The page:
No, not the era that all the bumper stickers talk about. The era of my being officially injured is over. The doctor pronounced me healed today, saying that the progress made in the 5 months since surgery is remarkable. This actually makes me a bit sad, since I’ve just lost the greatest excuse ever. There’s no end to the applications of a swift, “yeah, but I’ve got a broken leg.” Now I don’t have one, and must resort to the infinitely more klugey “yean, but I’m recovering from a broken leg.”
Anyhow, apart from that, it’s obviously a big relief to have this chapter closed. What the exact keys to the accelerated recovery schedule were I know not, but place great stock in the amount of exercise I did during recovery. This gave my vascular system the impetus to keep working hard, kept my musculo-skeletal system from breaking down more than necessary and improved range of motion considerably. When it came time that I was capable of moving around more and able to do more work, I didn’t have to rebuild from ground zero. I was ready to get some work done. Apart from not wanting this episode to drag along and be a big hindrance to normal life, a surprising motivator came from a simple statement from NCVC’s fearless leader. While visiting me in the hospital a day before surgery, he kind of half jokingly said “now don’t let yourself get all fat and everything.” Sort of a throwaway remark, but the truth of it stayed with me. If I’d let myself go completely, everything to do with recovery would have been made that much more difficult. Plus, famously weak as my upper body is, I wouldn’t have gotten anywhere on crutches with a big old gut to cart around.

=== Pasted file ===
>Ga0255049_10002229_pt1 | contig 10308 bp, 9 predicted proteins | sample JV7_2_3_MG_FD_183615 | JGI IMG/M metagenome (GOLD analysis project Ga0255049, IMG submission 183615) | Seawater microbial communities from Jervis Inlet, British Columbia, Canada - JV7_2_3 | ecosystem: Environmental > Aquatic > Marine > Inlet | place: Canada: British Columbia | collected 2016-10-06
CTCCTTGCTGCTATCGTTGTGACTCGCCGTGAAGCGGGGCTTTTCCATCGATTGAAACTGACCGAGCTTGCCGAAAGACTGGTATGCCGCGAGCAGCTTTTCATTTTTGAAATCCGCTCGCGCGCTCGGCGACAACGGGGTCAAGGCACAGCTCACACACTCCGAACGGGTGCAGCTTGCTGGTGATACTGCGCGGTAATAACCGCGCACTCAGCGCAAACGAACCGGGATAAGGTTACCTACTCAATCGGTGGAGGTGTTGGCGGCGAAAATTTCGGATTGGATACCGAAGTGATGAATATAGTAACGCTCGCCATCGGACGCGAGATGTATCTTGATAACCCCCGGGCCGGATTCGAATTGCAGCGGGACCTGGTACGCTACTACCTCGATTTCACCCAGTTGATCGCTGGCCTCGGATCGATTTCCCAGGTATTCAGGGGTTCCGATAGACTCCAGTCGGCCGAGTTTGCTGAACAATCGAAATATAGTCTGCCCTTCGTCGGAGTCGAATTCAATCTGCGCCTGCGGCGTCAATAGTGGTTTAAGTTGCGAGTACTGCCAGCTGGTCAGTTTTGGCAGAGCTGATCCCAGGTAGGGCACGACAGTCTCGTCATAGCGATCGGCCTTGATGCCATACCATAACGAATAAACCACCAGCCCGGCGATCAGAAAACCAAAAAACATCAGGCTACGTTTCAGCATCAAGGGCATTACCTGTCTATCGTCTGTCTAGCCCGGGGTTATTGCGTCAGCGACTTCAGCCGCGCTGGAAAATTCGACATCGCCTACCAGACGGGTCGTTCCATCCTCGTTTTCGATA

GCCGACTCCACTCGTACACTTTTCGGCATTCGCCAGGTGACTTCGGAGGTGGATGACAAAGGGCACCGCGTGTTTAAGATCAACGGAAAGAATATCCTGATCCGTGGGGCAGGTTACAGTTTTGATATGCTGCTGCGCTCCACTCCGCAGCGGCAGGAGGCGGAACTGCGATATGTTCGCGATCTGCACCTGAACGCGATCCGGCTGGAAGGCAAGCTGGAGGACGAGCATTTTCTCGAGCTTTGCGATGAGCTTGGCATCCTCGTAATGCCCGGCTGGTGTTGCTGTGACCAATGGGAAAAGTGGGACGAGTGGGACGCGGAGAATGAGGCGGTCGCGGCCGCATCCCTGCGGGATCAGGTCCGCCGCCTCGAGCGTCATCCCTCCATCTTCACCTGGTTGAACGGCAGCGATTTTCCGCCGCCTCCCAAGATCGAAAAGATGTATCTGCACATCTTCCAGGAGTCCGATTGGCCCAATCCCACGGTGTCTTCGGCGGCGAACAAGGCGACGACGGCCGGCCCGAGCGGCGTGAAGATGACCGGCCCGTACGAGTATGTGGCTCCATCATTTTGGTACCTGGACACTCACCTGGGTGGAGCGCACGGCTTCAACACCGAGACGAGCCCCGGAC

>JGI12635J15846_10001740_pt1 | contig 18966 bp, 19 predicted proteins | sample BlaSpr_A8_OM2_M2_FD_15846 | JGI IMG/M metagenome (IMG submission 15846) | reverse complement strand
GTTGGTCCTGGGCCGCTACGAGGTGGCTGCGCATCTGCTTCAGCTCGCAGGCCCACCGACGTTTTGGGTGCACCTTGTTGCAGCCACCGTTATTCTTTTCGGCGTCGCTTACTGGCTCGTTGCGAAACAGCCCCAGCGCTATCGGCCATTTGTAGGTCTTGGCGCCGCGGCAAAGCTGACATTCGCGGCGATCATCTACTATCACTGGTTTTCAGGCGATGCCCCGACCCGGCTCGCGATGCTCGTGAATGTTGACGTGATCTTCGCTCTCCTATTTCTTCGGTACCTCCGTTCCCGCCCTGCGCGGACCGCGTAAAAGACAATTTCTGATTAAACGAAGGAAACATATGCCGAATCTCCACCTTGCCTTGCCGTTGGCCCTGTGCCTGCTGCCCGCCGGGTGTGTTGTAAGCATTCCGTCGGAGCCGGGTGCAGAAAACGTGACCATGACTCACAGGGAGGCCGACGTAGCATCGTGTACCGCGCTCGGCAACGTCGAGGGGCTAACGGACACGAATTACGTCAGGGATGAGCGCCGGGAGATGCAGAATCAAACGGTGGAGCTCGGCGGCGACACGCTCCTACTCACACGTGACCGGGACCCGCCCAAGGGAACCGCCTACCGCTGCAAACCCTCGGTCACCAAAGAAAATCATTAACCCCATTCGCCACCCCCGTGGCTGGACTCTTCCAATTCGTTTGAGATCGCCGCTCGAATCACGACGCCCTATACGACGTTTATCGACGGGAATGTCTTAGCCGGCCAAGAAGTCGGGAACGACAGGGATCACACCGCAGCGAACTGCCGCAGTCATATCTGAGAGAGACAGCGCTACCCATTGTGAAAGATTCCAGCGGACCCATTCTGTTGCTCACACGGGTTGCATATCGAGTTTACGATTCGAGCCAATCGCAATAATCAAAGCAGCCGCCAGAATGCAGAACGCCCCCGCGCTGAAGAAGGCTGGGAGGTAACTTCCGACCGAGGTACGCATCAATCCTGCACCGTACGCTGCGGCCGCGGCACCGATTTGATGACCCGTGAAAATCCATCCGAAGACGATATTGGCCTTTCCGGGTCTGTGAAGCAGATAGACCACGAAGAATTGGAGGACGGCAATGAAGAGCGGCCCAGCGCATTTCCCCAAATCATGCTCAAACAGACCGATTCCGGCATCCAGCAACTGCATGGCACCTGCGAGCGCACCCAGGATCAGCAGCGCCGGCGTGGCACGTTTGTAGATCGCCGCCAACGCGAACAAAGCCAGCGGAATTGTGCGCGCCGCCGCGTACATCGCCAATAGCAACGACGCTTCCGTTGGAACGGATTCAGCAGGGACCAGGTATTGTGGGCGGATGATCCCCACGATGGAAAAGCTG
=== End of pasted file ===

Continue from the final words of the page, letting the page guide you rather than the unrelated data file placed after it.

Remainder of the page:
One of the most interesting things in the next couple of years will be the sociological changes wrought by our newly found (long existing, but newly found) nationwide poorness. The missus and I have been discussing this a lot for a while. The need for people to show their ‘wealth’ (I think we can all understand the implications and meaning behind those parentheses now, yeah?) is going to out itself somewhere. Will austerity be the new black? I barely remember some of the stuff that happened in the 70s and early 80s when it was kind of hip to be poor. “Good Times,” “Sanford and Son,” “Chico and the Man” and “Welcome Back Kotter” and those shows contrast nicely with the aspirational (if you want to call it that) shows like “Dynasty,” “Falcon Crest” and “Dallas,” as well as “90210” and “The Hills” and all these other cultural touch points that make you feel like a leper if you don’t drive a Bentley.
My mother and I were talking the other day, and I think that they’re about as battened-down for what’s happened as a couple of just retired lifelong middle to upper middle class (depending on where in the John McCain spectrum of middle class you happen to see that split occurring) people can be. Apart from their considerable investment and savings and diversification and all that, they have about the best arrow that you could have in your quiver. As stated so succinctly by my mom - “I can survive being poor.” The ability to find value in life without the need for using a bunch of resources may be what distinguishes those who can deal with all of this from those who can’t.